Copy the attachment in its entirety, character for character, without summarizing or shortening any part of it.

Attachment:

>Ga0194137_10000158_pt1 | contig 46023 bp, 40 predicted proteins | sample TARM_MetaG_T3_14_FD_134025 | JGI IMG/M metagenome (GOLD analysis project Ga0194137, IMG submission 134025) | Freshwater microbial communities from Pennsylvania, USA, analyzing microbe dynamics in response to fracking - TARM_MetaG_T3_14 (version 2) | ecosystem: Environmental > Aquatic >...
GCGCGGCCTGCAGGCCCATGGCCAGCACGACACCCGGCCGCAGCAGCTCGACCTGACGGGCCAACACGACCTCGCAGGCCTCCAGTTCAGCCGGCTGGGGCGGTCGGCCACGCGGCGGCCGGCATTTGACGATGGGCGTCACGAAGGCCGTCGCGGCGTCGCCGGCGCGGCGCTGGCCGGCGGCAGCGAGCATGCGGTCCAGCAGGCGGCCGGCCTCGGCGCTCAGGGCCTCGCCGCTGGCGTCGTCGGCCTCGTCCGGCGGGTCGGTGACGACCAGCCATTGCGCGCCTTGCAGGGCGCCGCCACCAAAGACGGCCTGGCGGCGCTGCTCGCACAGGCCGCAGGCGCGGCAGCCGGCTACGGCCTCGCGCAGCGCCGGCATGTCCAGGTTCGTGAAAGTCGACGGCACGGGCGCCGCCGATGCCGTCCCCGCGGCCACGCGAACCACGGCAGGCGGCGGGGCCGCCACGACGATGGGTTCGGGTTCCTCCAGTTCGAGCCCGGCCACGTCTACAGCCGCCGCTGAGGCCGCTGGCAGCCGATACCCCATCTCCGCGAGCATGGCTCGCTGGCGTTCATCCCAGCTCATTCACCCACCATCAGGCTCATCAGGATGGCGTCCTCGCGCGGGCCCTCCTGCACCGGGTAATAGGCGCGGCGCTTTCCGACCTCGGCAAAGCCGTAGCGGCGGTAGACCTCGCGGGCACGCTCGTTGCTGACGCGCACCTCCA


>Ga0194137_10000158_pt1 | contig 46023 bp, 40 predicted proteins | sample TARM_MetaG_T3_14_FD_134025 | JGI IMG/M metagenome (GOLD analysis project Ga0194137, IMG submission 134025) | Freshwater microbial communities from Pennsylvania, USA, analyzing microbe dynamics in response to fracking - TARM_MetaG_T3_14 (version 2) | ecosystem: Environmental > Aquatic >...
GCGCGGCCTGCAGGCCCATGGCCAGCACGACACCCGGCCGCAGCAGCTCGACCTGACGGGCCAACACGACCTCGCAGGCCTCCAGTTCAGCCGGCTGGGGCGGTCGGCCACGCGGCGGCCGGCATTTGACGATGGGCGTCACGAAGGCCGTCGCGGCGTCGCCGGCGCGGCGCTGGCCGGCGGCAGCGAGCATGCGGTCCAGCAGGCGGCCGGCCTCGGCGCTCAGGGCCTCGCCGCTGGCGTCGTCGGCCTCGTCCGGCGGGTCGGTGACGACCAGCCATTGCGCGCCTTGCAGGGCGCCGCCACCAAAGACGGCCTGGCGGCGCTGCTCGCACAGGCCGCAGGCGCGGCAGCCGGCTACGGCCTCGCGCAGCGCCGGCATGTCCAGGTTCGTGAAAGTCGACGGCACGGGCGCCGCCGATGCCGTCCCCGCGGCCACGCGAACCACGGCAGGCGGCGGGGCCGCCACGACGATGGGTTCGGGTTCCTCCAGTTCGAGCCCGGCCACGTCTACAGCCGCCGCTGAGGCCGCTGGCAGCCGATACCCCATCTCCGCGAGCATGGCTCGCTGGCGTTCATCCCAGCTCATTCACCCACCATCAGGCTCATCAGGATGGCGTCCTCGCGCGGGCCCTCCTGCACCGGGTAATAGGCGCGGCGCTTTCCGACCTCGGCAAAGCCGTAGCGGCGGTAGACCTCGCGGGCACGCTCGTTGCTGACGCGCACCTCCA